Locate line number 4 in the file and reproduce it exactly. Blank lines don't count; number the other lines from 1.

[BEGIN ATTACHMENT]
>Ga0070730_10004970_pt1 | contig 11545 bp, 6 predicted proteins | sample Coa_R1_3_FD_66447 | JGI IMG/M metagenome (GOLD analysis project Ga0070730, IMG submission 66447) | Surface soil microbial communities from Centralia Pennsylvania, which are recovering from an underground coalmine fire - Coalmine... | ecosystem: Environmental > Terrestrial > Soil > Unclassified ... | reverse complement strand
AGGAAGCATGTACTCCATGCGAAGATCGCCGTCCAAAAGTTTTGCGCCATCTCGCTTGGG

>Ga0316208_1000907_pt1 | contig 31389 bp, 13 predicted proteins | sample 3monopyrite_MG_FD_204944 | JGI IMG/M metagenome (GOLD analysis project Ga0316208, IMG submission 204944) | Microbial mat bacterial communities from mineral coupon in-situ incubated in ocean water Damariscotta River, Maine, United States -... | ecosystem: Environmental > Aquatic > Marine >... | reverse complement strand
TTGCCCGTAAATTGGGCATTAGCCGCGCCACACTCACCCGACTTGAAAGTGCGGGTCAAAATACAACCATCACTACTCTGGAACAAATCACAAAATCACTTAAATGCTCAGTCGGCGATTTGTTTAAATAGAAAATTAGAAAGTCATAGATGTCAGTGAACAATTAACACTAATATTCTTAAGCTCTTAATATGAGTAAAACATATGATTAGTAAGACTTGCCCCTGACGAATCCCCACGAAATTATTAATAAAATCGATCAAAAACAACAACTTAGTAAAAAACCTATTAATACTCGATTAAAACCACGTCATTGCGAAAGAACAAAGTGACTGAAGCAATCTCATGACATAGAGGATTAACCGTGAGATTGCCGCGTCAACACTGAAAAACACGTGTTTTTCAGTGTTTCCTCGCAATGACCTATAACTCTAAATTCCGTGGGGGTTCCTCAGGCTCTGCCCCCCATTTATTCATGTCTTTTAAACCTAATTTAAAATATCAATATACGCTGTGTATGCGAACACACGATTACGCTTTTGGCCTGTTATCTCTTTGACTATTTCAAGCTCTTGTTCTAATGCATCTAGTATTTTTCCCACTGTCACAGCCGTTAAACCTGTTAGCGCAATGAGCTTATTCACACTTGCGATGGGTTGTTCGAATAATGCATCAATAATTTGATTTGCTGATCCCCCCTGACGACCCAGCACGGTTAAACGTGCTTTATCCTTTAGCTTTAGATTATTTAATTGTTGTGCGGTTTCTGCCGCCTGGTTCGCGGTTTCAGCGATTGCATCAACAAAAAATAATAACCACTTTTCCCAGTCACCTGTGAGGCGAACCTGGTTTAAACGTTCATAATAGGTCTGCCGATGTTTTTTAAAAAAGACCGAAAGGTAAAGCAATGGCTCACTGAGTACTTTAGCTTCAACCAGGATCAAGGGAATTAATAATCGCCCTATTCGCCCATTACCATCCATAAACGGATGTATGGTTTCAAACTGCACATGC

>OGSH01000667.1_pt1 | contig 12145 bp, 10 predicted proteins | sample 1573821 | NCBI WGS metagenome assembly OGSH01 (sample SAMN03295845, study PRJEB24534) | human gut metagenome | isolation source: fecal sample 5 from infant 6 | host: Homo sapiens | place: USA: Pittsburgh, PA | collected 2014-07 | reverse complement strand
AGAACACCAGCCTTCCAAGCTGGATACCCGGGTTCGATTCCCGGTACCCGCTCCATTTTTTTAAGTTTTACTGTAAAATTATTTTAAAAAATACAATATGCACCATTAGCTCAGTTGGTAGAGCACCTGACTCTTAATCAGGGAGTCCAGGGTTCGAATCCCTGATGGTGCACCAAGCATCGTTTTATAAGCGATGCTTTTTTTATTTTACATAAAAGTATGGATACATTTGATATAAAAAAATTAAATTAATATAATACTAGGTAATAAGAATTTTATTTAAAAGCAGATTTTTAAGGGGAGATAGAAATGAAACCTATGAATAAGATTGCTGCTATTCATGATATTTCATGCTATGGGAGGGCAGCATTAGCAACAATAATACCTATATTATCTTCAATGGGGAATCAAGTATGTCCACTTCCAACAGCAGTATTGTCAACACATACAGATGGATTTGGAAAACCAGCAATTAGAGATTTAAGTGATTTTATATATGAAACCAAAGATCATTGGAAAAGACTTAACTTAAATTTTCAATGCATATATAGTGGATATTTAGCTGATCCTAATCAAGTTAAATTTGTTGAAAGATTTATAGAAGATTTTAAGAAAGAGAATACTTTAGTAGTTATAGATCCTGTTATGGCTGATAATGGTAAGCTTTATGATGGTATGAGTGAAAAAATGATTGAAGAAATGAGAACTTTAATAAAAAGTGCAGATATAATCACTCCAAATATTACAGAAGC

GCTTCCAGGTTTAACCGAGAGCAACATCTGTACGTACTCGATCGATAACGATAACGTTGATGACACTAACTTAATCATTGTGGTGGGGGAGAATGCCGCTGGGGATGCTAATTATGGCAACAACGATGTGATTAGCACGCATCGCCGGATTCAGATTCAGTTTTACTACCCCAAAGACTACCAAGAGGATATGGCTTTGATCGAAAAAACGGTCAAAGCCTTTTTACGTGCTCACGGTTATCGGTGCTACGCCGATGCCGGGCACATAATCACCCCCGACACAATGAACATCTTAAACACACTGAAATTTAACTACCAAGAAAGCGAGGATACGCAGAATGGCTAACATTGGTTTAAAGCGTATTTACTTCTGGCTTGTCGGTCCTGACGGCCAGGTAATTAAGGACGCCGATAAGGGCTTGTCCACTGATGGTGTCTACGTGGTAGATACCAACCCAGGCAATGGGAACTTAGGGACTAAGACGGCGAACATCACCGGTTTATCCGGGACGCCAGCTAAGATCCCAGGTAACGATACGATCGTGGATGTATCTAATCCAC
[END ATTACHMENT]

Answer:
TTGCCCGTAAATTGGGCATTAGCCGCGCCACACTCACCCGACTTGAAAGTGCGGGTCAAAATACAACCATCACTACTCTGGAACAAATCACAAAATCACTTAAATGCTCAGTCGGCGATTTGTTTAAATAGAAAATTAGAAAGTCATAGATGTCAGTGAACAATTAACACTAATATTCTTAAGCTCTTAATATGAGTAAAACATATGATTAGTAAGACTTGCCCCTGACGAATCCCCACGAAATTATTAATAAAATCGATCAAAAACAACAACTTAGTAAAAAACCTATTAATACTCGATTAAAACCACGTCATTGCGAAAGAACAAAGTGACTGAAGCAATCTCATGACATAGAGGATTAACCGTGAGATTGCCGCGTCAACACTGAAAAACACGTGTTTTTCAGTGTTTCCTCGCAATGACCTATAACTCTAAATTCCGTGGGGGTTCCTCAGGCTCTGCCCCCCATTTATTCATGTCTTTTAAACCTAATTTAAAATATCAATATACGCTGTGTATGCGAACACACGATTACGCTTTTGGCCTGTTATCTCTTTGACTATTTCAAGCTCTTGTTCTAATGCATCTAGTATTTTTCCCACTGTCACAGCCGTTAAACCTGTTAGCGCAATGAGCTTATTCACACTTGCGATGGGTTGTTCGAATAATGCATCAATAATTTGATTTGCTGATCCCCCCTGACGACCCAGCACGGTTAAACGTGCTTTATCCTTTAGCTTTAGATTATTTAATTGTTGTGCGGTTTCTGCCGCCTGGTTCGCGGTTTCAGCGATTGCATCAACAAAAAATAATAACCACTTTTCCCAGTCACCTGTGAGGCGAACCTGGTTTAAACGTTCATAATAGGTCTGCCGATGTTTTTTAAAAAAGACCGAAAGGTAAAGCAATGGCTCACTGAGTACTTTAGCTTCAACCAGGATCAAGGGAATTAATAATCGCCCTATTCGCCCATTACCATCCATAAACGGATGTATGGTTTCAAACTGCACATGC